Wednesday, 23 April 2014

A model of planetary formation that explains the Earth’s lithophile element depletion.

CI chondrites (Carbonaceous Ivuna Chondrites; Ivuna from the Ivuna Salt Flats in Tanzania where the first meteorite of this class was discovered) have a chemistry that closely matches that of the Solar photosphere, and are therefore widely taken as a model for the abundances of elements in the nebulae from which the planets condensed. The Earth is considerably depleted in lithophile elements ('rock loving' elements; elements that remain close to the Earths surface - lithosphere - as they bond easily with oxygen; mostly f and s block metals, plus the lanthanides) compared to these meteorites, something which planetary scientists have struggled to explain.

If the Earth had formed in a part of the Solar System’s protoplanetary disk to hot for these elements to condense, then they would be more-or-less absent from the Earth’s crust. Had the Earth been reheated by some cataclysmic event after its formation, leading to the loss of volatile lithophile elements, then there should be an isotopic signature to this depletion (i.e. lighter isotopes would preferentially be lost), but the Earth shows no isotopic variation compared to CI chondrites (this is not a minor point, the Earth is, for example, 80% depleted in potassium compared to CI chondrites, so a heating episode that resulted in this level of loss would undoubtedly be sufficient for isotopic fractionation to occur).

An artists impression of planetary formation within a protoplanetary disk. Universe Today.

In a paper published on the arXiv database at Cornell University Library on 16 April 2014, Alexander Hubbard of the Department of Astrophysics at the American Museum of Natural History and Denton Ebel, of the Department of Earth and Planetary Sciences also at the American Museum of Natural History, describe a new theory of planetary formation, which seeks to explain the depletion in lithophile elements seen on the Earth.

Hubbard and Ebel consider that at the time of planetary accretion in the Solar System then the Sun may have been prone to FU Orionis type outbusts (a type of stellar activity first documented in the young star FU Orionis, but subsequently observed in other young stars). Such outbursts are thought to occur when large volumes of material from a protoplanetary disk are periodically dumped onto the surface of a young star, causing it to flare spectacularly for a brief period (less than a century), and causing the star’s luminosity to rise by a factor of four to six.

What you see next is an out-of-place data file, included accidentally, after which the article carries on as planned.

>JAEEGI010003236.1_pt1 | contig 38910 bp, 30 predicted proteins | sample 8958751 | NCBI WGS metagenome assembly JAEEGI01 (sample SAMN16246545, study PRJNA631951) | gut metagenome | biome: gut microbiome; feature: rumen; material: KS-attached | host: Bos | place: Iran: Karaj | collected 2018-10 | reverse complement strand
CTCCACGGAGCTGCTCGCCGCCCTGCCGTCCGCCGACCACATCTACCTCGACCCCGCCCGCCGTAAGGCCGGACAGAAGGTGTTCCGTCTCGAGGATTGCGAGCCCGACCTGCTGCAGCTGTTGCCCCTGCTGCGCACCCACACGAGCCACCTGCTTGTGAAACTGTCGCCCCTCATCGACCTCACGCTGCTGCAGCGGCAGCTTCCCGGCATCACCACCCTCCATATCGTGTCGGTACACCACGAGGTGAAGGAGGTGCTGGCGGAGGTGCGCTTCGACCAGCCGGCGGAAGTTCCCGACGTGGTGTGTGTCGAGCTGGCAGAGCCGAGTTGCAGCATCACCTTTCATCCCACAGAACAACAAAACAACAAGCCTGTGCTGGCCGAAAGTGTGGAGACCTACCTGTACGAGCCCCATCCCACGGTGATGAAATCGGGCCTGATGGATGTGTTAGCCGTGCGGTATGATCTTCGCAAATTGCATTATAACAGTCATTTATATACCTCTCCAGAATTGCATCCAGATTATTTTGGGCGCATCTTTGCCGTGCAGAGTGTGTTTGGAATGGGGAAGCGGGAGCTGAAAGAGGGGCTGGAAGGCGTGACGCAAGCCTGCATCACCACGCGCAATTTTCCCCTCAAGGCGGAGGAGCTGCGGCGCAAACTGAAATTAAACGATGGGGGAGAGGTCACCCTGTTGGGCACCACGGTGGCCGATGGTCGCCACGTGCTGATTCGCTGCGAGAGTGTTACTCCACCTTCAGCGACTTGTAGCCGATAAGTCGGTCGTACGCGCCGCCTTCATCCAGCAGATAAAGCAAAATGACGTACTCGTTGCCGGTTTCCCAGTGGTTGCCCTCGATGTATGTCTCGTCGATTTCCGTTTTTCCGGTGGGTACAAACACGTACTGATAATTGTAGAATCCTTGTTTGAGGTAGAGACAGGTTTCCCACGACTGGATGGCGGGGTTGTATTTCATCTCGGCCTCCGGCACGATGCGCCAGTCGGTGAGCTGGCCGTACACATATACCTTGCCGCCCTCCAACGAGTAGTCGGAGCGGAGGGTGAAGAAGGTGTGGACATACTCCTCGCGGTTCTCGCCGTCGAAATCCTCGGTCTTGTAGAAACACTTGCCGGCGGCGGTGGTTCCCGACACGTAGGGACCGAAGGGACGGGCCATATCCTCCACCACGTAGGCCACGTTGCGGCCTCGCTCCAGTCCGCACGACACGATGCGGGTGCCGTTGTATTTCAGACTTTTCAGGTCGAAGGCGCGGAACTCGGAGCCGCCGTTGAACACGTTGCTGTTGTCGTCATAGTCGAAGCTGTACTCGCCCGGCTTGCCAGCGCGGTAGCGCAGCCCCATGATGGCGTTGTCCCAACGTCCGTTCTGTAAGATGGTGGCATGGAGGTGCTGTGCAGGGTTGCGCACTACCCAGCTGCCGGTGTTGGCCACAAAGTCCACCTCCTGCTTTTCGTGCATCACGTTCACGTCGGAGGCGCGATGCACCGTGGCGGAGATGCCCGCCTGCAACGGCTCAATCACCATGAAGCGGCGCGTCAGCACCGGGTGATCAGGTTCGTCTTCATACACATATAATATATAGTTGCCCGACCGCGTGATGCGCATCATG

Hubbard and Ebel envisage a young Solar System in which matter in the protoplanetary disk slowly forms fluffy, snow-like particles, which precipitate onto the growing planets. Periodically this system is bathed in extra energy from FU Orionis type outbursts from the young Sun. This raises the temperature across the developing system, potentially by several hundred degrees in the Earth’s vicinity, although never for any great length of time.

These bursts of heat can have two effects on the mineral snowflakes raining down on the forming planets. The volatile lithophile elements (which have low melting and evaporation points) completely disassociate from the dust, returning to a gaseous state and being blown away. The heavier elements are also heated but not sufficiently to evaporate, instead being melted into more solid, hail-like particles which then rain down on the growing planets at a higher rate. This would interrupt the accumulation of lithophile elements on the developing Earth, but not completely remove them, which fits with the observed data.

Schematic of the model. Left panel: initial state, with fluffy, vertically mixed dust in equilibrium with low amounts of volatiles in the gas. Middle panel: immediately after heating, the dust contracts, and the volatiles evaporate, entering the gas phase. Right panel: after settling and cooling, only the low altitude volatiles recondense into the settled grains, leaving them depleted compared to their initial state. Hubbard & Ebel (2014).

Hubbard & Ebel believe that this model is capable of explaining the Earth’s deficit of volatile lithophile elements, and that furthermore it should be amenable to testing, since the heating caused would have an effect throughout the Solar System, but not the same effect, thus planets moving outwards in the Solar System should be depleted steadily in less elements, with the elements missing from the outer planets being the most volatile.

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